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By Marianne De Nobel i'm a physician in the elderly care at an Hospice and in a nursing home, with people with dementia and /or chronic diseases also i'm working in the primary care
Charlotte L Allan, Sophie Behrman, Klaus P Ebmeier, Vyara Valkanova
Mild cognitive impairment (MCI) is a term used to describe cognitive impairment in one or more cognitive domains that is greater than any expected age-related changes, but not of the magnitude to warrant a diagnosis of dementia. This review considers how early cognitive decline is diagnosed, focusing on the use of neuropsychological tests and neuroimaging, as well as the differential diagnosis. Potential treatments, including secondary prevention, post-diagnostic support and self-help are discussed. Finally, medico-legal matters such as driving, lasting power of attorney and employment are outlined...
February 2017: Maturitas
Jill Manthorpe, Kritika Samsi
Person-centered dementia care is widely accepted as a value-based commitment to supporting people with dementia and is a guiding principle in care services. Policy ambitions to put people at the center of their own care are being developed internationally. These may be seen as part of the evolution of person-centered care which has its origins in critical perspectives on practice and social responses to people with dementia. In England, one further development of person-centered care has been personalization - a government policy to extend individuals' choice and control over their social care and, latterly, ways to meet their health care needs...
2016: Clinical Interventions in Aging
Marco Canevelli, Flaminia Lucchini, Carlo Garofalo, Giuseppina Talarico, Alessandro Trebbastoni, Fabrizia D'Antonio, Letizia Imbriano, Patrizia Velotti, Carlo de Lena, Marina Gasparini, Giuseppe Bruno
OBJECTIVE: Inappropriate sexual behaviors (ISBs) represent challenging and stressful manifestations of dementia and are highly burdening for patients, families, and healthcare providers. Nevertheless, ISBs have so far attracted limited clinical and scientific interest compared with other neuropsychiatric symptoms occurring in dementing illnesses. The authors aimed to systematically investigate the prevalence and characteristics of ISBs in a population of patients with dementia attending a memory clinic...
December 2, 2016: American Journal of Geriatric Psychiatry
José Antonio Gil-Montoya, Inés Sánchez-Lara, Cristobal Carnero-Pardo, Francisco Fornieles-Rubio, Juan Montes, Rocío Barrios, Miguel Angel Gonzalez-Moles, Manuel Bravo
The control of bacterial dental plaque through daily oral hygiene is essential to prevent oral diseases such as caries or periodontal disease, especially in at-risk populations, including the elderly with mild cognitive impairment and dementia. The aim of this study was to determine the association between different levels of cognitive impairment and dementia in an elderly population and their capacity to maintain adequate oral hygiene. A case-control study (elderly with versus without mild cognitive impairment or dementia) was performed in Granada, Spain...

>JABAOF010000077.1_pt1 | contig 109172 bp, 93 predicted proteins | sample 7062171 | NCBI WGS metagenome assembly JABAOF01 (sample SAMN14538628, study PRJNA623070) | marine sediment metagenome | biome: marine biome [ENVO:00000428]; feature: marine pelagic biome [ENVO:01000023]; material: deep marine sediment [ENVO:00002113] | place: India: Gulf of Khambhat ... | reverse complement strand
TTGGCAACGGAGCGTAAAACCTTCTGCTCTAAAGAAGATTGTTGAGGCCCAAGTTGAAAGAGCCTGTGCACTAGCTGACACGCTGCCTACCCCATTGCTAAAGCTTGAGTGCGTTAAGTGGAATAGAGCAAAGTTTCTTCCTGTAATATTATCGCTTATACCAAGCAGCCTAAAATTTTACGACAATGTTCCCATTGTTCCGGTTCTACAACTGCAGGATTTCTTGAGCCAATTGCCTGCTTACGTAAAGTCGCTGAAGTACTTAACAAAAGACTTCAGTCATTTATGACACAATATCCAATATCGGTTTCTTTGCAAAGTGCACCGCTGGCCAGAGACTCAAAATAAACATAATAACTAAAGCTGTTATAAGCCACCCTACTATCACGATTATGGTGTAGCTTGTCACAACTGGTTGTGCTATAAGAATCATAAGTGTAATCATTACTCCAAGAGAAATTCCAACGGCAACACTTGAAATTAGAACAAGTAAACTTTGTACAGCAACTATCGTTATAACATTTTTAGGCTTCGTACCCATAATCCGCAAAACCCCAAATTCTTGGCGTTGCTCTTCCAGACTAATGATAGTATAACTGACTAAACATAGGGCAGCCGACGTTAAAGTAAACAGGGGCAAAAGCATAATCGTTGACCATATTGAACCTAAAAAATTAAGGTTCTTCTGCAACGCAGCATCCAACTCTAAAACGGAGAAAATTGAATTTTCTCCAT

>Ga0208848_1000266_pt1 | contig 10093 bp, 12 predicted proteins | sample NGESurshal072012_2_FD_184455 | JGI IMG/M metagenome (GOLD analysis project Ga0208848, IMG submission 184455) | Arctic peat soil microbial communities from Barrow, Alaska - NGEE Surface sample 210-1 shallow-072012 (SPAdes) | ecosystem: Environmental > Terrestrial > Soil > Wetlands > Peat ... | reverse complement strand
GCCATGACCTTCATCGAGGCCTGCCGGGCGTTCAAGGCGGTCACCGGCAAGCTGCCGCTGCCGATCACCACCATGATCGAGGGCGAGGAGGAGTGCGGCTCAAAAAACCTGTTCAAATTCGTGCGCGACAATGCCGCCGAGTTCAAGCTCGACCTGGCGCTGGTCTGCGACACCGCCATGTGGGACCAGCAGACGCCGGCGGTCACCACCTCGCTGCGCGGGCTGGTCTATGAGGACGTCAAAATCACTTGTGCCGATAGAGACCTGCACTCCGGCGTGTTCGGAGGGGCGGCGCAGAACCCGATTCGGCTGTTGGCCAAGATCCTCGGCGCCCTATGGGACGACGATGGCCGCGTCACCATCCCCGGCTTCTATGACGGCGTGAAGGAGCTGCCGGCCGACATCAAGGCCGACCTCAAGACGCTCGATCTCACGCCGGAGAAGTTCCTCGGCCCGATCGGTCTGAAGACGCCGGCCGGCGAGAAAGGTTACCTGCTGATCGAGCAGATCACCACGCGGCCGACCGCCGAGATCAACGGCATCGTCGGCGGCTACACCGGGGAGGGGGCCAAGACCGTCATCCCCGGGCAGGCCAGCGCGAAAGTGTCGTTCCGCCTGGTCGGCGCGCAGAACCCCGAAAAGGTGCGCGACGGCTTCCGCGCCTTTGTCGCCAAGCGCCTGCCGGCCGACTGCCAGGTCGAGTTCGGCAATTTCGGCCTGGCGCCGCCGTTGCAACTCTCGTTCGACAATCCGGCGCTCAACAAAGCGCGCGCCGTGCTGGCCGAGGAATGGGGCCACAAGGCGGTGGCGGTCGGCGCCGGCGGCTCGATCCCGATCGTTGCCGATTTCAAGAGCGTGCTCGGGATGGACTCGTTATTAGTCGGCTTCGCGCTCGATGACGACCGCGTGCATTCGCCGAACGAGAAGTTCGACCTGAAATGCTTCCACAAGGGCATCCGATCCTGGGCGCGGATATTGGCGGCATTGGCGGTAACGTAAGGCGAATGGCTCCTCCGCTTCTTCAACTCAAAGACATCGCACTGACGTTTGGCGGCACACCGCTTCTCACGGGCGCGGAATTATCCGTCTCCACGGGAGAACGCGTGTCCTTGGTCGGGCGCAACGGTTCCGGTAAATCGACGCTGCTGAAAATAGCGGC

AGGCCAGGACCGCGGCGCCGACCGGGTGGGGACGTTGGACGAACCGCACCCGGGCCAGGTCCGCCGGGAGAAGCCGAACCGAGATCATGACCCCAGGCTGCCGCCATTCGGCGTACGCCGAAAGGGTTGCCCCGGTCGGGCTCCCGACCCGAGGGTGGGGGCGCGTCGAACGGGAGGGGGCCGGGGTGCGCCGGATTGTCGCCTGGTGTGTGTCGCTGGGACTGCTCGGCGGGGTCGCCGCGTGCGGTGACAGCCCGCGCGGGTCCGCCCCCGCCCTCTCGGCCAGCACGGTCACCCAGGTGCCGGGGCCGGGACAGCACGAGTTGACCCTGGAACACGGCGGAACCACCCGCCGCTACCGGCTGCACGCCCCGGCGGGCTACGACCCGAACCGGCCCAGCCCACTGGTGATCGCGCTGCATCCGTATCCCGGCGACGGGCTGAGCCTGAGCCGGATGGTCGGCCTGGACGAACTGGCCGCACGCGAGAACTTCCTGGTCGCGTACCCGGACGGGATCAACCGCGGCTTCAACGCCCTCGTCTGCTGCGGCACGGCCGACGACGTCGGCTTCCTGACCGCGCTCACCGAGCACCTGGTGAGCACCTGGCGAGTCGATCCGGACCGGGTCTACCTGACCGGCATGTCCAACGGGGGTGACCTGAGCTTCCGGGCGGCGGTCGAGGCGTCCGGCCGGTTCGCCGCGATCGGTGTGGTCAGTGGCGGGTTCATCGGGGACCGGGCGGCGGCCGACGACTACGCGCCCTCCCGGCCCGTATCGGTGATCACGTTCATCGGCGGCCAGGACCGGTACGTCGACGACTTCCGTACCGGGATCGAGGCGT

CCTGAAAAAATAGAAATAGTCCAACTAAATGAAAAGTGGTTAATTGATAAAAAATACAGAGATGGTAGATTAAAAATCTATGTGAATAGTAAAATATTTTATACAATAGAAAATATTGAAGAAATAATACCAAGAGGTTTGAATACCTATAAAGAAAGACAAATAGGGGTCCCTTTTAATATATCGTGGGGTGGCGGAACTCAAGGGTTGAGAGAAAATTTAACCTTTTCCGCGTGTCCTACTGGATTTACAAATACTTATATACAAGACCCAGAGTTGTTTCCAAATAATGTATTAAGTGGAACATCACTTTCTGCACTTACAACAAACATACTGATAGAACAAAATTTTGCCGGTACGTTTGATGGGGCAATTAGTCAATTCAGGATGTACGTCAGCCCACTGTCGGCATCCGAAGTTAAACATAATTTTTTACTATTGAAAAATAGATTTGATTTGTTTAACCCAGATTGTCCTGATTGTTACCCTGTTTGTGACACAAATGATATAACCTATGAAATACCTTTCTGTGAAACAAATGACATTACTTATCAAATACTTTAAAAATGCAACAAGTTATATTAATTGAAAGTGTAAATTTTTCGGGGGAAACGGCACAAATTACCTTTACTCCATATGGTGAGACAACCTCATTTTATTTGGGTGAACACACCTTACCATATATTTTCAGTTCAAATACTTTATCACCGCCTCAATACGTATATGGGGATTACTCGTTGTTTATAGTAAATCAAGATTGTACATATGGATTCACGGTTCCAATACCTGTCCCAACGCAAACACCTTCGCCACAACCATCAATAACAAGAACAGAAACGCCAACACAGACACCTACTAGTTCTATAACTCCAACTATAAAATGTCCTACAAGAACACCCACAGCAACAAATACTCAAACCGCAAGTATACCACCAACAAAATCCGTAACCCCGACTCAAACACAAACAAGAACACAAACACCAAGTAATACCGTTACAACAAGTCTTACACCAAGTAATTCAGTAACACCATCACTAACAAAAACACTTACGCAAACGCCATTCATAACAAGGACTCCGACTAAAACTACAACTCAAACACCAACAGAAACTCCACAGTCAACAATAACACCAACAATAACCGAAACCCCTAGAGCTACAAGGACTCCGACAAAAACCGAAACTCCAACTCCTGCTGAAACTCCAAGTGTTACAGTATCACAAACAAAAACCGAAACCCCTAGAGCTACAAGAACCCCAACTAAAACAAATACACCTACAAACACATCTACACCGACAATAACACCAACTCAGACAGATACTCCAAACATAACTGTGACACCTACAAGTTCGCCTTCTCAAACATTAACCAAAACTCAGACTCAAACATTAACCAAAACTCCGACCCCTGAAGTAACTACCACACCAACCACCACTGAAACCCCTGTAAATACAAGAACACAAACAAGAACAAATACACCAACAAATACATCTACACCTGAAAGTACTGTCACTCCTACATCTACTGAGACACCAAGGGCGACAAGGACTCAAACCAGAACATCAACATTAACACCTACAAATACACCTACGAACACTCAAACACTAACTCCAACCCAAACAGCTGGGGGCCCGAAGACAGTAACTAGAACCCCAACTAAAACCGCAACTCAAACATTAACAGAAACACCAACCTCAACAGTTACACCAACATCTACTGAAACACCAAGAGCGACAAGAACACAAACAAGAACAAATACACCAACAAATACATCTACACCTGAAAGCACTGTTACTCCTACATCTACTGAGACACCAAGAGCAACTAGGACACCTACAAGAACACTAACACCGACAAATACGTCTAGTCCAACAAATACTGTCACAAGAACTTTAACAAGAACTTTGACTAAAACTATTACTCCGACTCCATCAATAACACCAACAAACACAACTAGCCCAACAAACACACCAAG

December 26, 2016: Journal of the American Geriatrics Society
Yingshi Zhang, Jiayi Cai, Li An, Fuhai Hui, Tianshu Ren, Hongda Ma, Qingchun Zhao
Demographic aging is a worldwide phenomenon, cognitive and behavioral impairment is becoming global burden of nerve damage. However, the effect of pharmacological treatment is not satisfying. Therefore, we analyzed the efficacy of music therapy in elderly dementia patients, and if so, whether music therapy can be used as first-line non-pharmacological treatment. A comprehensive literature search was performed on PubMed, EMbase and the Cochrane Library from inception to September 2016. A total of 34 studies (42 analyses, 1757 subjects) were included; all of them had an acceptable quality based on the PEDro and CASP scale scores...
December 23, 2016: Ageing Research Reviews
Greg L Plosker
Memantine is an uncompetitive N-methyl-D-aspartate (NMDA) receptor antagonist that is a well-established treatment option for moderate to severe dementia of the Alzheimer's type, either alone or in combination with cholinesterase inhibitors. The immediate-release (IR) formulations of memantine (tablets and oral solution) have been available in numerous countries, including the USA, for more than a decade and are administered orally twice daily at a maximum recommended total daily dosage of 20 mg/day. The memantine extended-release (ER) (Namenda XR(®)) 28 mg once-daily capsule formulation was approved in the USA in 2010 and became available more recently...
May 2015: Drugs
Nan Greenwood, Raymond Smith